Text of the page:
As noted in other parts of Asia, pesticides and hanging are the most common forms of fatal self-harm. However, unlike in rural and semi-urban areas of Tamil Nadu where pesticides and hanging are equally important –, pesticides poisoning in North Central Sri Lanka 6-times more important than hanging. This is more similar to China where pesticide poisoning is 3-fold more common than hanging . Since pesticide poisoning is frequently associated with low intent to die –, and a period of hours to days before death , regulation of the pesticides available, reduced pesticide use in agriculture, and improved medical management will be important measures to reduce this number of deaths.
One surprising feature of this study was the importance of injuries from animals as a cause of death. Over 18 months, elephants were directly or indirectly responsible for the deaths of more than 60 people. Snake bite killed 60 people (3.5/100,000), the majority of patients after contact with health services. Over the last 20 years, with the provision of an Indian polyvalent antivenom to peripheral hospitals, there has been a marked increase in the number of bitten people coming directly to hospital (rather than via a traditional doctor) and in the speed of presentation . As a result, there has been an increase in the number of cases admitted to hospital-from 12,175 in 1991 to 37,081 in 2000-and a fall in the case fatality ratio .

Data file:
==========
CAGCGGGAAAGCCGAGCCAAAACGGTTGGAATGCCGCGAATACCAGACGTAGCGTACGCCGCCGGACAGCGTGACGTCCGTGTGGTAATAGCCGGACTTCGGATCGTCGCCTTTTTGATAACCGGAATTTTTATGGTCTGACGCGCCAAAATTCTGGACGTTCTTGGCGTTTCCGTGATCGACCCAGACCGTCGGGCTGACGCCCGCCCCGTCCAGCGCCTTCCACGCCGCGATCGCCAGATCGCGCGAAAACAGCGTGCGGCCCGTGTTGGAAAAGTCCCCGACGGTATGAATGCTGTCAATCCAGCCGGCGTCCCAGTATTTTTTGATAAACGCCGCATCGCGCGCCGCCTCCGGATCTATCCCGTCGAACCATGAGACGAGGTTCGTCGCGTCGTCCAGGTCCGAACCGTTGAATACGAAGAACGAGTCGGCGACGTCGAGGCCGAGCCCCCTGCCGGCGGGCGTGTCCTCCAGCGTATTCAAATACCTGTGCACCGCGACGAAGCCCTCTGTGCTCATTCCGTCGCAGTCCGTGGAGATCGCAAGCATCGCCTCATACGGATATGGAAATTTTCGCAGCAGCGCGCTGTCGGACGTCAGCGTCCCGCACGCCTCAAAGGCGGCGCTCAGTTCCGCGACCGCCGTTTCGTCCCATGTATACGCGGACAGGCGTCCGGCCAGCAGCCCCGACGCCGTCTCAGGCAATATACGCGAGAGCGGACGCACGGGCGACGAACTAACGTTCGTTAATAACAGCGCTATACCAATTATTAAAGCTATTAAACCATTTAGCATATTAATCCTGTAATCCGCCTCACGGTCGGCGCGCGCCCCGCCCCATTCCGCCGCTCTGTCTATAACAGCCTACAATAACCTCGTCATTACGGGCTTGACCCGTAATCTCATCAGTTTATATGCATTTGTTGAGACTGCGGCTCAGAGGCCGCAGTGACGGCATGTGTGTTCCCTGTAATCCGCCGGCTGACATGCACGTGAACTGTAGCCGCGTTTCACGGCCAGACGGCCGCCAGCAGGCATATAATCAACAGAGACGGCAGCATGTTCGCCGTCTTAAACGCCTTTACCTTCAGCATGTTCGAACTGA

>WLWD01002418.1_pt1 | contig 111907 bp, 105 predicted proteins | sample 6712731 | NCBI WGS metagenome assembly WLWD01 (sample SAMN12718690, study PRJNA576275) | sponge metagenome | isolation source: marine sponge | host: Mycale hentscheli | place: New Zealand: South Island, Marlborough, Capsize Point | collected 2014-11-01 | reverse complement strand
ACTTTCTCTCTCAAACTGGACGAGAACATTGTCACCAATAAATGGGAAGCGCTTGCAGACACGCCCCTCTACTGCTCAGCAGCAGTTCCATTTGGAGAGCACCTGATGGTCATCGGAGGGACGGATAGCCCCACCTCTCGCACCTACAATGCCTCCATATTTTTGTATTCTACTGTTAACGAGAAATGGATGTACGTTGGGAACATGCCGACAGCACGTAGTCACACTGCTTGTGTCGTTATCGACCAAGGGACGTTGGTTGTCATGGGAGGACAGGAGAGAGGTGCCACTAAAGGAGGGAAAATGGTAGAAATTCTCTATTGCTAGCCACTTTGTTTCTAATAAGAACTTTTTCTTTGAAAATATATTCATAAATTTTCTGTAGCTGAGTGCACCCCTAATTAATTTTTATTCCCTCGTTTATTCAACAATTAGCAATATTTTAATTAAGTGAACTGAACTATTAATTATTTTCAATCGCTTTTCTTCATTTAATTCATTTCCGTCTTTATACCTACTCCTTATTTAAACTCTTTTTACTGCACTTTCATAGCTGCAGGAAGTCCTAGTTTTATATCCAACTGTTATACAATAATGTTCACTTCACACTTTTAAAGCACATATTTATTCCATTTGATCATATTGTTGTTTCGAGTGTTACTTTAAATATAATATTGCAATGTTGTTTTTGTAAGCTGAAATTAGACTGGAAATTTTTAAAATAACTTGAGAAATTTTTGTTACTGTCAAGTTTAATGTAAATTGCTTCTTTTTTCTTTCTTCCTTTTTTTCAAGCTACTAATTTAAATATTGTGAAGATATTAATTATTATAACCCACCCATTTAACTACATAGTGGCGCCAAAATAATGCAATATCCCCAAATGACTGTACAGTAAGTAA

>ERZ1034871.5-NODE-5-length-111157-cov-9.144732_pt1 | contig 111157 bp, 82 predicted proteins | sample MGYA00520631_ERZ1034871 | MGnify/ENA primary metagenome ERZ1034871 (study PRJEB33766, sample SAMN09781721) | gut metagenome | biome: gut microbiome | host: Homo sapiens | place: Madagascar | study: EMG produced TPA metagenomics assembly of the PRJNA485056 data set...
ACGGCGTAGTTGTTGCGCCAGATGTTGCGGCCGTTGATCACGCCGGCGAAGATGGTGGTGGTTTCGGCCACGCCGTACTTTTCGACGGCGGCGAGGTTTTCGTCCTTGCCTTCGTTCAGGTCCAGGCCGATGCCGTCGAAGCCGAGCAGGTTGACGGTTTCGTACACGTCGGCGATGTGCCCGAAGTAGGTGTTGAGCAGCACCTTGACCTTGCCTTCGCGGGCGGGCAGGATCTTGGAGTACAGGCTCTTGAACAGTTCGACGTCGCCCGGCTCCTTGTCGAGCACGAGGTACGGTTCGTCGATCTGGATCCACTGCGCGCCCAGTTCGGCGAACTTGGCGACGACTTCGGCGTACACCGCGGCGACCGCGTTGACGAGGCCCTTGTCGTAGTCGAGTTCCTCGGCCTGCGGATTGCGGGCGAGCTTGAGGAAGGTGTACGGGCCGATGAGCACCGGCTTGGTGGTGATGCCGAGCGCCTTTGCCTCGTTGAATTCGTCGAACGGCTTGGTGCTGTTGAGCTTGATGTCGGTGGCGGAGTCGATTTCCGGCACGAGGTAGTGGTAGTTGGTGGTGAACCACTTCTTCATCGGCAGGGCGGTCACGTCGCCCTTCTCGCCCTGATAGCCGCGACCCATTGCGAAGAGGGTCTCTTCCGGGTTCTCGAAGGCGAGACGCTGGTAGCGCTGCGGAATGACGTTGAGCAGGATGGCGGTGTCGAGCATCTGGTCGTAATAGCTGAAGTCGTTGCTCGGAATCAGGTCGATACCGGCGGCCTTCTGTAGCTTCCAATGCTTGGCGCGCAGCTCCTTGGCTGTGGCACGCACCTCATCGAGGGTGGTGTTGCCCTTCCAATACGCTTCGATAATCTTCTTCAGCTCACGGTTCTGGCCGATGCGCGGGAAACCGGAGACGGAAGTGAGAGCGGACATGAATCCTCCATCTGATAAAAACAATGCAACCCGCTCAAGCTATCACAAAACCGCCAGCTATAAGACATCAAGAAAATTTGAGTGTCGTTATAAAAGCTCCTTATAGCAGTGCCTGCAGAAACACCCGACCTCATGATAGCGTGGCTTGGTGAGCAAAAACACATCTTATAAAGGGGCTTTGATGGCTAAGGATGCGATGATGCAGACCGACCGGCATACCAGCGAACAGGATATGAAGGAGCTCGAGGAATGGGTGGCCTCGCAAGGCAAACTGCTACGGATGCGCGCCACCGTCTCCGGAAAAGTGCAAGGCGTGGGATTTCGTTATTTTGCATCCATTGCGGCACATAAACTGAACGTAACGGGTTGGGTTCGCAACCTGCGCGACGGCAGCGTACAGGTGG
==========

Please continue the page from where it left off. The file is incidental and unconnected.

The high number of snake bite deaths after hospital admission in NCP is therefore surprising. The reasons may be that patients presented too late for medical care, the antivenom was ineffective, facilities for intubation and ventilation were insufficient (all three most likely with common krait Bungarus caereleus bite , ), or a severe anaphylactoid reaction to the antivenom . Prospective studies are required to determine in detail why deaths still occur from snake bite in Sri Lanka when the majority of bitten individuals survive long enough to reach hospital. The situation seems to be quite different to other parts of Asia where many snake bite deaths occur due to a lack of antivenom and a difficulty in transporting patients to hospital . Better antivenom provision in rural districts, before referral hospitals, needs to become a public health priority in many rural regions .
We thank the directors, consultant physicians, and medical and nursing staff of the study hospitals for their support, Mr Jayasri Udawaththa (Senior Superintendent of Police) and the Province's Chief Magistrate for their permission to see official records, Ruth Jayatilake and Nilupa Herath for data review, Lalith Senarathna for information on snake bite, David Gunnell and the PLoS ONE editor and reviewers for critical review, the Ox-Col study doctors for their valuable work, and particularly Fahim Mohamed for organisational support.
Conceived and designed the experiments: ME Dd MS DW. Performed the experiments: NU SA. Analyzed the data: ME NU SA Dd. Wrote the paper: ME NU SA Dd MS DW.